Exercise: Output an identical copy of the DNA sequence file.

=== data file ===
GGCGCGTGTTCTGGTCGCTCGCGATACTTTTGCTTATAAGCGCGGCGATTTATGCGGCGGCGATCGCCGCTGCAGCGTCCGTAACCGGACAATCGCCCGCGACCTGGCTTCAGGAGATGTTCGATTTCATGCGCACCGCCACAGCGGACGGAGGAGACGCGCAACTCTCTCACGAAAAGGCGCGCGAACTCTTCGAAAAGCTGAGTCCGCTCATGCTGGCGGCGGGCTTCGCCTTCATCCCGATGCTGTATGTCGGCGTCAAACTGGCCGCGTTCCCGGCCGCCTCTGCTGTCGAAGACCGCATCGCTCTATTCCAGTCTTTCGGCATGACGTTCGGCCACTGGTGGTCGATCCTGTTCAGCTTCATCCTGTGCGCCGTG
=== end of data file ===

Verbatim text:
GGCGCGTGTTCTGGTCGCTCGCGATACTTTTGCTTATAAGCGCGGCGATTTATGCGGCGGCGATCGCCGCTGCAGCGTCCGTAACCGGACAATCGCCCGCGACCTGGCTTCAGGAGATGTTCGATTTCATGCGCACCGCCACAGCGGACGGAGGAGACGCGCAACTCTCTCACGAAAAGGCGCGCGAACTCTTCGAAAAGCTGAGTCCGCTCATGCTGGCGGCGGGCTTCGCCTTCATCCCGATGCTGTATGTCGGCGTCAAACTGGCCGCGTTCCCGGCCGCCTCTGCTGTCGAAGACCGCATCGCTCTATTCCAGTCTTTCGGCATGACGTTCGGCCACTGGTGGTCGATCCTGTTCAGCTTCATCCTGTGCGCCGTG